Chilean volcano grounds flights, coats ski slopes
An erupting Chilean volcano sent a towering plume of ash across S America, forcing thousands from their homes, grounding airline flights in southern Argentina and coating ski resorts with a gritty layer of dust instead of snow.
Santiago: An erupting Chilean
volcano sent a towering plume of ash across South America, forcing thousands from their homes, grounding airline flights
in southern Argentina and coating ski resorts with a gritty
layer of dust instead of snow.
Booming explosions echoed across the Andes as toxic
gases belched up from a three-mile-long fissure in the
Puyehue-Cordon Caulle volcanic complex yesterday - a ridge
between two craters just west of the Chilean-Argentine border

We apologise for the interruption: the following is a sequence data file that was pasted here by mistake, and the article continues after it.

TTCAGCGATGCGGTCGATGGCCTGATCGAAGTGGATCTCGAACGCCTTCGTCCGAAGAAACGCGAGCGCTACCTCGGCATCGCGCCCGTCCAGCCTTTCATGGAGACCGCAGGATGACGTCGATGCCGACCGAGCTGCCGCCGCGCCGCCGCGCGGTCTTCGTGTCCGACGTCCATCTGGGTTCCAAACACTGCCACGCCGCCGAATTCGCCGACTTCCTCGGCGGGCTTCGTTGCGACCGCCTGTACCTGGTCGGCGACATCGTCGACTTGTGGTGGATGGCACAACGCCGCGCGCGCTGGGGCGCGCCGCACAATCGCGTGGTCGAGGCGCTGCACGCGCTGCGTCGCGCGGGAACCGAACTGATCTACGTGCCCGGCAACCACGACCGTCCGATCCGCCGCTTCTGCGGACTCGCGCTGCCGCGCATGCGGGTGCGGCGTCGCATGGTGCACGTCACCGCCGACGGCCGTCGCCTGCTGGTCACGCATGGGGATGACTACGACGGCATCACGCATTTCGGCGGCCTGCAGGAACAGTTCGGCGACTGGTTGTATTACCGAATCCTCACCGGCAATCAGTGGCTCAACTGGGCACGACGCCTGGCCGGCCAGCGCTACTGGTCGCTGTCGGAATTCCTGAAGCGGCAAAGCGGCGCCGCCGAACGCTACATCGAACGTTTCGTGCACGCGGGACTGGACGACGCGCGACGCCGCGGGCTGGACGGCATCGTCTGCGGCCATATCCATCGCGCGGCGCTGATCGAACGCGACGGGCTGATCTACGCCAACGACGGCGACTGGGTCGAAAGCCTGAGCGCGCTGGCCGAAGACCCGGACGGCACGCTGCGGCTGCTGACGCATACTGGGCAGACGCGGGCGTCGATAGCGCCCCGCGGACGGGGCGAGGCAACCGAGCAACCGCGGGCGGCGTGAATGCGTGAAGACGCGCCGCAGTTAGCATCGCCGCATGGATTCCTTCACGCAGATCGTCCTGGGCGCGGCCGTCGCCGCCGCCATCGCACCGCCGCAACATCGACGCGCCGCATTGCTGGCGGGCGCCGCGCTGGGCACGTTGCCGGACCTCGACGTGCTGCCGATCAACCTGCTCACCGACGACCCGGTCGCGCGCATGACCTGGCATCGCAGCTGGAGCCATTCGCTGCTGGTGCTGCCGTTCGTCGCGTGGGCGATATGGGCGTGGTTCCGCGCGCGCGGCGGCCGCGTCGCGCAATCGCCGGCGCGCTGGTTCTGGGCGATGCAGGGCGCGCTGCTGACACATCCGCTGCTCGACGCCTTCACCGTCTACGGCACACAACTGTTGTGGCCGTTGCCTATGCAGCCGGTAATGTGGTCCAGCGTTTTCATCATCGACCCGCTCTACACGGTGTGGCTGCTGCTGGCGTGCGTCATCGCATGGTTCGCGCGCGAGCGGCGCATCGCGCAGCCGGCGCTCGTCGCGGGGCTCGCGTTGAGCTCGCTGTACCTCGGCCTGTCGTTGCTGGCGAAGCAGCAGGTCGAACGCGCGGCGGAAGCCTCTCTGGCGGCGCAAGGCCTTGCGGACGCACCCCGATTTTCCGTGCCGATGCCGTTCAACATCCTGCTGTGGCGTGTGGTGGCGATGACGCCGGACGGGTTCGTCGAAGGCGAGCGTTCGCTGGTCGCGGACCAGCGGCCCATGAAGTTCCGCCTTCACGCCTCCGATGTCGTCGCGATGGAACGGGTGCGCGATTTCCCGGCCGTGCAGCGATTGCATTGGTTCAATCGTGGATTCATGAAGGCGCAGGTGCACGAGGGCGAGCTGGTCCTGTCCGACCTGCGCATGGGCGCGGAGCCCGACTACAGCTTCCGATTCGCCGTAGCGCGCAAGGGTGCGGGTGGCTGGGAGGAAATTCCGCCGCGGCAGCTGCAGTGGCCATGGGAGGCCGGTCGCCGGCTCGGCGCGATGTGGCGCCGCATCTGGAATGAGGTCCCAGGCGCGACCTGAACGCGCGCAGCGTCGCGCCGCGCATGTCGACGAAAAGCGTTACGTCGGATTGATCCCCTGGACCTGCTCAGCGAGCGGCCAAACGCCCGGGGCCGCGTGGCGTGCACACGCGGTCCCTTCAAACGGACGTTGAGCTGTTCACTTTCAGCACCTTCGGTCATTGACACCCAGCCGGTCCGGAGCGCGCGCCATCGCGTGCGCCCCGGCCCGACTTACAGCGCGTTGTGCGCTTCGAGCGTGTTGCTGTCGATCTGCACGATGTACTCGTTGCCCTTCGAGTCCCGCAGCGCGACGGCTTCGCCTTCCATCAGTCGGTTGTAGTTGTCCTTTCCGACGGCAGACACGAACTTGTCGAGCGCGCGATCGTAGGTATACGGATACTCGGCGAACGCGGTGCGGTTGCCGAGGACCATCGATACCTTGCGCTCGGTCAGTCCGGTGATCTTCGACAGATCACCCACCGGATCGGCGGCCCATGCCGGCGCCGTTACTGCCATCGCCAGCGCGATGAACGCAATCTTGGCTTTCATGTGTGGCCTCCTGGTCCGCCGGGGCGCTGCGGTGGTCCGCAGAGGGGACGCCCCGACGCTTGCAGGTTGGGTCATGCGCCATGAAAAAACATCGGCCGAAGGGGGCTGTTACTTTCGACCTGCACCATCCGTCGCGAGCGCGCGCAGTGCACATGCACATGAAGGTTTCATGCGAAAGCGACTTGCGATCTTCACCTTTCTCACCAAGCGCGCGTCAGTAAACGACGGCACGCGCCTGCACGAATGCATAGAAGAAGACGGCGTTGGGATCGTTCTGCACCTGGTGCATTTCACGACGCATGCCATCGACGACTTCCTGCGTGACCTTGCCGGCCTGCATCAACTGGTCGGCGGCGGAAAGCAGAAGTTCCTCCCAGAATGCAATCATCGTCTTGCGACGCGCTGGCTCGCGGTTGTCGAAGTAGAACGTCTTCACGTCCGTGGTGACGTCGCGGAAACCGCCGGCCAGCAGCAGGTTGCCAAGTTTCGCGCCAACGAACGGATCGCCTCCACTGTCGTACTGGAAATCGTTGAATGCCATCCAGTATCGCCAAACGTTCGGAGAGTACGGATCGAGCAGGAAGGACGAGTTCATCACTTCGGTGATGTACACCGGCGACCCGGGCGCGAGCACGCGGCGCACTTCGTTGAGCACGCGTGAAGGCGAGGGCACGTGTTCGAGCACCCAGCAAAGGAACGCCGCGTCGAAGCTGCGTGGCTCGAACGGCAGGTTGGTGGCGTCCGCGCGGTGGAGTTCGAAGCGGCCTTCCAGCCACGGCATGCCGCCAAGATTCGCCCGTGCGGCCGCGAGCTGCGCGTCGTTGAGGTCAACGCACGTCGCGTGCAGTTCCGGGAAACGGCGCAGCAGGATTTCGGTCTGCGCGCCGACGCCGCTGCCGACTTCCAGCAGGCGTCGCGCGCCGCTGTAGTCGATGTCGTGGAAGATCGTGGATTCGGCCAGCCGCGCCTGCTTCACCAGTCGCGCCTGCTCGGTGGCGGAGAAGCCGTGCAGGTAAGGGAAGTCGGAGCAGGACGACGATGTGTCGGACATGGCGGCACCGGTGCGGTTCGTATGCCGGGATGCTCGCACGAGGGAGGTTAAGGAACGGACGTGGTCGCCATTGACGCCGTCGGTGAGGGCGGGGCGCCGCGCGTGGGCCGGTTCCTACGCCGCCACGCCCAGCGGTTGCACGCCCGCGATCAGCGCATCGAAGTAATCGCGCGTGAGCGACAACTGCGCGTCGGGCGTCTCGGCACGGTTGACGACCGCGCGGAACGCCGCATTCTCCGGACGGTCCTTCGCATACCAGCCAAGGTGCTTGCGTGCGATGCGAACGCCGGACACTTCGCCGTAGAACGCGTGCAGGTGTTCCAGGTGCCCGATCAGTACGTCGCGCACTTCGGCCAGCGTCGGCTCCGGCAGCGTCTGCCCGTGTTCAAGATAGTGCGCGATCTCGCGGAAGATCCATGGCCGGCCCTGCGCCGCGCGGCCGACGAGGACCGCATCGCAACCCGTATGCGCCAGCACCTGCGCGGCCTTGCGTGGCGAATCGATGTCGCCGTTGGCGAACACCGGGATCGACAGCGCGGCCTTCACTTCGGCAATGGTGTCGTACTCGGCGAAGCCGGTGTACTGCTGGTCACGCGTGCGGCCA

that began erupting Saturday.
Winds blew a six-mile-high cloud of ash all the way to the Atlantic Ocean and even into southern Buenos Aires province, hundreds of miles to the northeast.
Authorities in Chile went house to house, trying to
persuade stragglers near the volcano to leave because of an
increasing danger of toxic gas and flash floods.
By yesterday, about 4,000 people had been evacuated
from more than 22 communities.
They began fleeing as swarms of earthquakes Saturday
heralded the eruption and hundreds more fled yesterday to
shelters farther away.
Some refused to leave, wanting to protect their homes
Chile`s verdant lakes region is a center for dairy
farming, with more than 9,000 cows and sheep.
Deputy Interior Minister Rodrigo Ubilla said about 50
families in the Rininahue area refused to abandon their homes.
"Everything is prepared with shelter and
transportation for them to immediately leave the danger zone,"
added Vicente Nunez, director of Chile`s emergency
preparedness office, urging them to leave.
Just north of the complex of volcanoes, the city of
Futrono and the communities of Lago Ranco and Entre Rios were
particularly vulnerable to flash floods.